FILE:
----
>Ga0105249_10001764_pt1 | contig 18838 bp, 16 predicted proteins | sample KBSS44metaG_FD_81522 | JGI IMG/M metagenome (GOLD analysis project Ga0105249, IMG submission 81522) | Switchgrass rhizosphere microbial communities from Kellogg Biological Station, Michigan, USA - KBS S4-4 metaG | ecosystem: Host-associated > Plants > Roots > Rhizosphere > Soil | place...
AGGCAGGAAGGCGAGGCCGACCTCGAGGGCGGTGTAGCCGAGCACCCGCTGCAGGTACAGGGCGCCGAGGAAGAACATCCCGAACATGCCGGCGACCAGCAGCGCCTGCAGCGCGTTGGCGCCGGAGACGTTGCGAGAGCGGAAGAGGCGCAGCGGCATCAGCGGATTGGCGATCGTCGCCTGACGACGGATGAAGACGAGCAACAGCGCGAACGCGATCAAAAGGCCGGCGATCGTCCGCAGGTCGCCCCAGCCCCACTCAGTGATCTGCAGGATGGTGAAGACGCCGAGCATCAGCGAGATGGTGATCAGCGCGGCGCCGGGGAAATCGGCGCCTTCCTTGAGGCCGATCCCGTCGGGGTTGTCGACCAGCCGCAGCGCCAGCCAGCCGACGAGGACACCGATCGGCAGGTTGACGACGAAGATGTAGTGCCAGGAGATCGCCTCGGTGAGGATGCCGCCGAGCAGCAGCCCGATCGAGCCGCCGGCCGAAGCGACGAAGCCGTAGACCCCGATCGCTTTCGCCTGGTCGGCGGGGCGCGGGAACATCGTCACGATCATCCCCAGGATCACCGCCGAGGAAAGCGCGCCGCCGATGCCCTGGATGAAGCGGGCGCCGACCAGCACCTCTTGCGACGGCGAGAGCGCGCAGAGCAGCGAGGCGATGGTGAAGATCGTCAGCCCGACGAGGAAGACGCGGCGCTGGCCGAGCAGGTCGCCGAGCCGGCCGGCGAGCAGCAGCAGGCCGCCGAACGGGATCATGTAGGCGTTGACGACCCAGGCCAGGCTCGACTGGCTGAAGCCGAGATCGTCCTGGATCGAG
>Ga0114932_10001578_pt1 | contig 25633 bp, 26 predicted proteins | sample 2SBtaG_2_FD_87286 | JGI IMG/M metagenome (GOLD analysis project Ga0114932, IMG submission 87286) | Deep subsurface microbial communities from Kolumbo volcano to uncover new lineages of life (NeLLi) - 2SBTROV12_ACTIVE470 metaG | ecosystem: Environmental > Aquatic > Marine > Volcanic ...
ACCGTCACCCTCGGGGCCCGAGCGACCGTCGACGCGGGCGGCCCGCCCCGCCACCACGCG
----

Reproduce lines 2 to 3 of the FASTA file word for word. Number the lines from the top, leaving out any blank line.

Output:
AGGCAGGAAGGCGAGGCCGACCTCGAGGGCGGTGTAGCCGAGCACCCGCTGCAGGTACAGGGCGCCGAGGAAGAACATCCCGAACATGCCGGCGACCAGCAGCGCCTGCAGCGCGTTGGCGCCGGAGACGTTGCGAGAGCGGAAGAGGCGCAGCGGCATCAGCGGATTGGCGATCGTCGCCTGACGACGGATGAAGACGAGCAACAGCGCGAACGCGATCAAAAGGCCGGCGATCGTCCGCAGGTCGCCCCAGCCCCACTCAGTGATCTGCAGGATGGTGAAGACGCCGAGCATCAGCGAGATGGTGATCAGCGCGGCGCCGGGGAAATCGGCGCCTTCCTTGAGGCCGATCCCGTCGGGGTTGTCGACCAGCCGCAGCGCCAGCCAGCCGACGAGGACACCGATCGGCAGGTTGACGACGAAGATGTAGTGCCAGGAGATCGCCTCGGTGAGGATGCCGCCGAGCAGCAGCCCGATCGAGCCGCCGGCCGAAGCGACGAAGCCGTAGACCCCGATCGCTTTCGCCTGGTCGGCGGGGCGCGGGAACATCGTCACGATCATCCCCAGGATCACCGCCGAGGAAAGCGCGCCGCCGATGCCCTGGATGAAGCGGGCGCCGACCAGCACCTCTTGCGACGGCGAGAGCGCGCAGAGCAGCGAGGCGATGGTGAAGATCGTCAGCCCGACGAGGAAGACGCGGCGCTGGCCGAGCAGGTCGCCGAGCCGGCCGGCGAGCAGCAGCAGGCCGCCGAACGGGATCATGTAGGCGTTGACGACCCAGGCCAGGCTCGACTGGCTGAAGCCGAGATCGTCCTGGATCGAG
>Ga0114932_10001578_pt1 | contig 25633 bp, 26 predicted proteins | sample 2SBtaG_2_FD_87286 | JGI IMG/M metagenome (GOLD analysis project Ga0114932, IMG submission 87286) | Deep subsurface microbial communities from Kolumbo volcano to uncover new lineages of life (NeLLi) - 2SBTROV12_ACTIVE470 metaG | ecosystem: Environmental > Aquatic > Marine > Volcanic ...